Defined benefit pensions could work just fine for both employers and employees. But government pensions have a major problem: They are run by politicians who make promises and hate to pay for them. The consequences of failing to pay what’s promised fall most heavily only decades in the future, so it’s too easy to push the burden onto future taxpayers.

Michigan’s largest government pension system, the one for school employees, is a slow-motion fiscal disaster. Lawmakers have promised current and past employees some $72.3 billion in benefits but only saved enough to pay 60 cents on the dollar of those promises. The pension fund, then, is $29.1 billion short of the amount the state’s own actuaries estimate is needed.

Defenders argue that defined benefit pensions are inherently better for employees than a 401(k) plan. If they really believe this, though, they have a moral obligation to match their deeds to their words to ensure that pensions are funded as they are earned.

The costs of the shortfall are immense. The annual interest payments on this debt alone cost more than the state budget for prisons.

In fact, that $29.1 billion unfunded liability makes school employees and retirees the state’s largest creditors. This is not fair, for employees were never asked to consent to letting the state borrow money from them.

When an employee earns benefits in a pension system, the employer is supposed to set aside enough in the same year to pay for that benefit. In the case of public employment, this practice keeps the cost of today’s service from being a burden on future taxpayers and assures employees their benefits will be there when they retire.

The future is uncertain, so to determine how much to save and invest to meet the system’s promises, pension managers must make assumptions: how much will employees earn, how long they will live, and what kind of returns can be expected from pension fund investments going forward.

There are many ways to get it wrong, and the biggest one is to make overly optimistic assumptions, particularly about investment returns.

Unfortunately, the state’s been too optimistic for a long time. There are other ways that pensions get underfunded as well, but the result is that Michigan’s school pension system has been underfunded in 42 out of the past 43 years.

When pension administrators recognize there’s a funding gap, they develop a plan to fill it. But the plan that Michigan’s pension managers chose for the school system was so inadequate that until recently, it wasn’t even covering interest on the system’s debt.

The solution is simple: State leaders must stop the practice of promising benefits now and paying for them later. This means no longer promising lifetime pension benefits to every new employee hired by a Michigan school. New employees should instead be offered automatic contributions, with optional matching funds, to 401(k)-like savings plans that generate no long-term taxpayer liabilities. People still in the system can continue to earn pensions, and the state will continue to pay out what has been promised, but over the long term, lawmakers will be prevented from pushing retirement costs onto future taxpayers.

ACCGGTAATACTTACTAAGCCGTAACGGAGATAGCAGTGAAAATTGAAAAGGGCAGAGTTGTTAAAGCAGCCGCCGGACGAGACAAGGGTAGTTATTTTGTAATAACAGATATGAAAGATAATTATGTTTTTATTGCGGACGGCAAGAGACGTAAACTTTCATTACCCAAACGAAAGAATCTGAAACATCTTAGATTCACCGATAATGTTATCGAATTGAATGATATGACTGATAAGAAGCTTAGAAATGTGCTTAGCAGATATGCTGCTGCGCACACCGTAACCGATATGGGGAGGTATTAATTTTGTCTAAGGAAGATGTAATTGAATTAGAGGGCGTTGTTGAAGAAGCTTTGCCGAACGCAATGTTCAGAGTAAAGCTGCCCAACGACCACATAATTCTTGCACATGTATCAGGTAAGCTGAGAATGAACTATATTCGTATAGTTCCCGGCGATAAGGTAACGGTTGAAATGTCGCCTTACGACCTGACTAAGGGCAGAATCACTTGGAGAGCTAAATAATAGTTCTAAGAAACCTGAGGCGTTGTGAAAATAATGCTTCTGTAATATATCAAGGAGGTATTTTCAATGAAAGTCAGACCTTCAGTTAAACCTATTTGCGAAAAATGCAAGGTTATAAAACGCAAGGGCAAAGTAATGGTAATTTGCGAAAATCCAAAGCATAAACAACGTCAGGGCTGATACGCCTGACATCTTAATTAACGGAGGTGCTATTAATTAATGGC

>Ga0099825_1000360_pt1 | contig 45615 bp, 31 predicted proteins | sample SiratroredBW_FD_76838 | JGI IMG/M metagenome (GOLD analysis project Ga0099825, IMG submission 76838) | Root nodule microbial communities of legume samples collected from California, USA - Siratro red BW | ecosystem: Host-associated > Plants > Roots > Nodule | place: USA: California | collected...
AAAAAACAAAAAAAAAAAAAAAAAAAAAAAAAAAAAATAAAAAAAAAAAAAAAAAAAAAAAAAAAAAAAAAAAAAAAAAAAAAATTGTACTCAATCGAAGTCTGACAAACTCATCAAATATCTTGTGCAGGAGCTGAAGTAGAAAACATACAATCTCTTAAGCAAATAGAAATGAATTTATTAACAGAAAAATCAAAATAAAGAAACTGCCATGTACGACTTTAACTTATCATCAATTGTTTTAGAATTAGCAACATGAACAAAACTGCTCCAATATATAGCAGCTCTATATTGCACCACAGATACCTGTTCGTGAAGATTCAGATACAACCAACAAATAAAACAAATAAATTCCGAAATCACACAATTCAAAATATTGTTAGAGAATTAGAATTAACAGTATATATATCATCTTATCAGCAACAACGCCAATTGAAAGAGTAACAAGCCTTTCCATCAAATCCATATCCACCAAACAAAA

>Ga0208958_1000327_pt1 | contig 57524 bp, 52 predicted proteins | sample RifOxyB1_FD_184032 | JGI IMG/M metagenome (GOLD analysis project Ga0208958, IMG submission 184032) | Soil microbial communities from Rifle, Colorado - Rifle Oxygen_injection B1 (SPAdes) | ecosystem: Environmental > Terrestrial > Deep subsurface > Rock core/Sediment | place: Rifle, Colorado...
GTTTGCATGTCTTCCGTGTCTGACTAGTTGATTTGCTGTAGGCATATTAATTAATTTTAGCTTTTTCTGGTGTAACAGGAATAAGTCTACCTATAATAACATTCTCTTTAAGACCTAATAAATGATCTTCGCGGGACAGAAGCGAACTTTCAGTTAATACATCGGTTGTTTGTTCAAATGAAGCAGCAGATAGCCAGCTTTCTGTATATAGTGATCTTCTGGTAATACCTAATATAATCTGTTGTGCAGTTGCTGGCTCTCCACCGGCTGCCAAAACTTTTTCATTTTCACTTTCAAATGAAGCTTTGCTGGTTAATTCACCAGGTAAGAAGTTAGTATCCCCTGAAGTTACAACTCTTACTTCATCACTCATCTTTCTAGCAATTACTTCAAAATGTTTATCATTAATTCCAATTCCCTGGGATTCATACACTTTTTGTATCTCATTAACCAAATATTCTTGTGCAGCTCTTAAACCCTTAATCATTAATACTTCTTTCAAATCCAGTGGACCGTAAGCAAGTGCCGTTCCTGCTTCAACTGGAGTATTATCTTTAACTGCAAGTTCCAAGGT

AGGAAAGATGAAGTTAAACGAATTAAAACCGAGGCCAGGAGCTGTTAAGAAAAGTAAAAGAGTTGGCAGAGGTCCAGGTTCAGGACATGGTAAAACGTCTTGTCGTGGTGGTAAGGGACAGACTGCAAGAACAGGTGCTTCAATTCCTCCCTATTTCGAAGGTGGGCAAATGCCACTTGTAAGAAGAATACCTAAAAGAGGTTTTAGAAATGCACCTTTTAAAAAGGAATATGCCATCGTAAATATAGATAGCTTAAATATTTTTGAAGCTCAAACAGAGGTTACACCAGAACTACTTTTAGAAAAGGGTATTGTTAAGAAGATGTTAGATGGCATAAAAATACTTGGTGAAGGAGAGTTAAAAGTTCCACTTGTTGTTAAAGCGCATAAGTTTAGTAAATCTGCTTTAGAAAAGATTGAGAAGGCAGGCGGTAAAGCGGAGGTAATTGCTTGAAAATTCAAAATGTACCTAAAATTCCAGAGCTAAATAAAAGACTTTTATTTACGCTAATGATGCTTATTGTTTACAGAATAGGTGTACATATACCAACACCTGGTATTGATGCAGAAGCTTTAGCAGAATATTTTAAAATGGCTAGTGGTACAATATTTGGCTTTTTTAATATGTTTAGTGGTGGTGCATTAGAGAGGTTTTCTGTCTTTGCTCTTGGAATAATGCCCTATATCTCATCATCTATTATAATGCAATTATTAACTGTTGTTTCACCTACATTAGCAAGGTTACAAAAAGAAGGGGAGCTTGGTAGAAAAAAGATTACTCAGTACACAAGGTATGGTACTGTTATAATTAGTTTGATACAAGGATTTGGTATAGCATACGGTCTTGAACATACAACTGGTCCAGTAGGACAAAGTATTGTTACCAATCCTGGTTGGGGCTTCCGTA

Some interest groups are concerned about this proposal. They include school administrators, unions and the managers of the big, complex status quo school pension system. Some of them have falsely claimed that the current system poses little risk and that no longer enrolling new hires would incur “transition costs.”

But this is not correct. Such costs are entirely optional, and even if they are paid, it saves taxpayers in the long run. Interest on pension debt comes with perhaps the highest rate the state has on debt.

The other claim is that a newer so-called hybrid retirement plan has fixed the problem. But it remains susceptible to underfunding, like the older plan, and has only existed since 2010. During its brief life, the plan has benefited from stellar returns from the stock and bond markets; even so, it has just 0.1 percent more in assets than liabilities. So to say that the plan will never go into debt is Panglossian and irresponsible.

Finally, the system’s defenders argue that defined benefit pensions are inherently better for employees than a 401(k) plan. If they really believe this, though, they have a moral obligation to match their deeds to their words to ensure that pensions are funded as they are earned.

This means that managers should have used realistic assumptions — not pie-in-the-sky ones — about future payroll growth and investment returns. They should have actually made the required annual contributions. And long ago, they would have stopped kicking the costs into the future. School interest groups should have been watchdogs to ensure that this happened.

The system’s current $29.1 billion unfunded liability is a testament to how far short these groups fell in this endeavor.

Summary

Public officials say that creating a 401(k)-like system for new school employees is too expensive and the current pension system is working just fine. But they have failed to ensure that the pension system has been properly funded and managed, resulting in a $29.1 billion shortfall.

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